“Is that the trailhead?” I ask skeptically as I peer into the enormous white cloud that’s swallowing the canyon below me. I’m preparing to hike to Havasu Falls, but right now the lack of an obvious trail has me doubting the directions on my map.
Soon a hiker emerges from the mist and greets me with a weary smile, dropping his heavy pack onto the reddish-brown dirt of Hualapai Hilltop. “Once you get going, the trail’s pretty obvious,” he says. Then, almost as an afterthought, he adds, “But watch your step on the switchbacks or you’ll fall off the cliff.”
With that helpful advice in mind, I strap on my backpack, tighten the laces of my hiking boots, and begin my own descent toward one of the Arizona’s most remote treasures: the legendary blue-green waters of Havasu Falls.
Hiking to Havasu Falls
The 10-mile hike into Havasu Canyon that starts at Hualapai Hilltop is by far the cheapest way for budget travelers to reach the falls (there’s just a small entrance fee, waived for children seven and under). But it’s not the only possibility. The local Havasupai tribe also offers guided horseback trips, luggage transfers by packhorse, and helicopter rides to the canyon floor.
After a dozen switchbacks, the path flattens out and follows red sandstone cliffs into the Indian village of Supai, eight miles from the Hualapai Hilltop trailhead. The hike down isn’t especially hard, and pack horses and mules pass by several times each day, so there’s little chance of losing your way.
It’s important to be prepared for the heat, though. The Arizona sun, sweltering in summer and only slightly less withering in the off-season, can sap the strength of even the most seasoned hikers. It’s essential to drink plenty of water or risk dehydration or heatstroke.
Supai village, framed on three sides by the towering canyon walls and watched over by the precariously balanced Wigleeva rock formation that local legend hails as a tribal protector, is one of two overnight options for travelers en route to Havasu Falls. I chose to spend the night at the tribal-run Havasu Lodge in the village (the other option is the campground two miles further on the trail, also run by the tribe). Supai is also home to a small grocery store, cafe, school, helicopter landing pad, and stables.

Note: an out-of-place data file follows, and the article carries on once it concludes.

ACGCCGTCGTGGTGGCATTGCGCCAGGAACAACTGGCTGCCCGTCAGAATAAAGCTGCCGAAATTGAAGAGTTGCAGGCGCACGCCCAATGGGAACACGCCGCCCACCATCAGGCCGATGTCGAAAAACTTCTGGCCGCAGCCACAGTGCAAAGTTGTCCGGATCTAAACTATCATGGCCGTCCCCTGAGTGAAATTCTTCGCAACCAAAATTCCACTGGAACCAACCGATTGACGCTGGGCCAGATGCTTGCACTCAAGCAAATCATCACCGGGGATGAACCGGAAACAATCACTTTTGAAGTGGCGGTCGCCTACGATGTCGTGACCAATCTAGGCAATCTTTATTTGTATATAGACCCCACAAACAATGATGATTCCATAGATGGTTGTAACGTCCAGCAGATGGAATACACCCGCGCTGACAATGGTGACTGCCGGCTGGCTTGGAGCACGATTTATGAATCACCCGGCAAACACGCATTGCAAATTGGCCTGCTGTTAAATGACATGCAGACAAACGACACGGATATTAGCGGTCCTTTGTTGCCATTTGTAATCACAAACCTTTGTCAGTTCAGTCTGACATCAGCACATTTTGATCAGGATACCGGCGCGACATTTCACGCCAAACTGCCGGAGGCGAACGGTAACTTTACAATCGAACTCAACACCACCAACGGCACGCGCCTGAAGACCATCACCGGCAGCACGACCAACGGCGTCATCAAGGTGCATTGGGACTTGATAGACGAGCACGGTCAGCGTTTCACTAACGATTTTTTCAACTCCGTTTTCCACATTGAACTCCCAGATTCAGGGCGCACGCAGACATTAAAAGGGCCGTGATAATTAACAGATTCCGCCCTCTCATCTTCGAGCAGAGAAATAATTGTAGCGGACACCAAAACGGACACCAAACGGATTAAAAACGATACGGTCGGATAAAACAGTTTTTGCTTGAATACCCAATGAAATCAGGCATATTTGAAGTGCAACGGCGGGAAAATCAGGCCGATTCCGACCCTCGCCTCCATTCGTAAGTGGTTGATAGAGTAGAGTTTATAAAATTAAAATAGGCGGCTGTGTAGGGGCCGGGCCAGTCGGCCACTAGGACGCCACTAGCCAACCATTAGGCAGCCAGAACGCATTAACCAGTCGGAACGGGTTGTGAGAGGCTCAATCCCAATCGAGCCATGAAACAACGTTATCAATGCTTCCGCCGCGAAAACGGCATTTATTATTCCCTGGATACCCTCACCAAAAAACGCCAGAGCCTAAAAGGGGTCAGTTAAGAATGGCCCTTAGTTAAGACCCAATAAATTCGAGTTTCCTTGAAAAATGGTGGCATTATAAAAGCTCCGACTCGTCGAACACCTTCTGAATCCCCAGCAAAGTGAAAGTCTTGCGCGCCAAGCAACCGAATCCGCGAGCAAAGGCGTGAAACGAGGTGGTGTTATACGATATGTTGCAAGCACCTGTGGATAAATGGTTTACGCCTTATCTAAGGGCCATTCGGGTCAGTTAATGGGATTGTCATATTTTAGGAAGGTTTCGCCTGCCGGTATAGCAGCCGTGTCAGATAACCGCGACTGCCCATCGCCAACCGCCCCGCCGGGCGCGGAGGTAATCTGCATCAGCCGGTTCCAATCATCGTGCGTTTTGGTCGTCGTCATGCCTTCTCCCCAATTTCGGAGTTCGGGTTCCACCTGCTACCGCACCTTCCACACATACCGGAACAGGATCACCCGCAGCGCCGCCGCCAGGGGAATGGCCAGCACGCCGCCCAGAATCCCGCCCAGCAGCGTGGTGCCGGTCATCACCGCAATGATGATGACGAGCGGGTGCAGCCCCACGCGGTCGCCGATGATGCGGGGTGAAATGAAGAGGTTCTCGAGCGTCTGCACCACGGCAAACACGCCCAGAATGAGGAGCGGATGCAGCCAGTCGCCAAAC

Hiking to Havasu Falls and Mooney Falls
The first of Supai’s famous waterfalls is just a half hour’s walk from the village outskirts, and the most spectacular of them—Havasu Falls—announces with a loud roar long before you see it.
At Havasu Falls, luminous green-blue water cascades into a natural amphitheatre carved out of the red cliffs. Dozens of tiny pools and secondary falls spill out of the larger pool, each of them capped by sparkling crowns of tiny white waves. After a hike in the sunny canyon, where shade can be hard to come by, the falls give off a welcome cooling mist—and on summer days the pools are often full of swimmers evading the blistering heat.
Another mile down the trail is Mooney Falls, named after a drunken cowboy who fell to his death there, and punctuated in places by warning signs that say things like “use extreme caution” and “proceed at your own risk.” To get to the bottom of Mooney Falls, you have to navigate a bewildering hive of narrow caves, wet rocks, slippery ladders, iron handholds, and rusted chains, all carved into and out of the 200-foot high sandstone cliffs. It’s like nature’s version of an American Ninja Warrior obstacle course.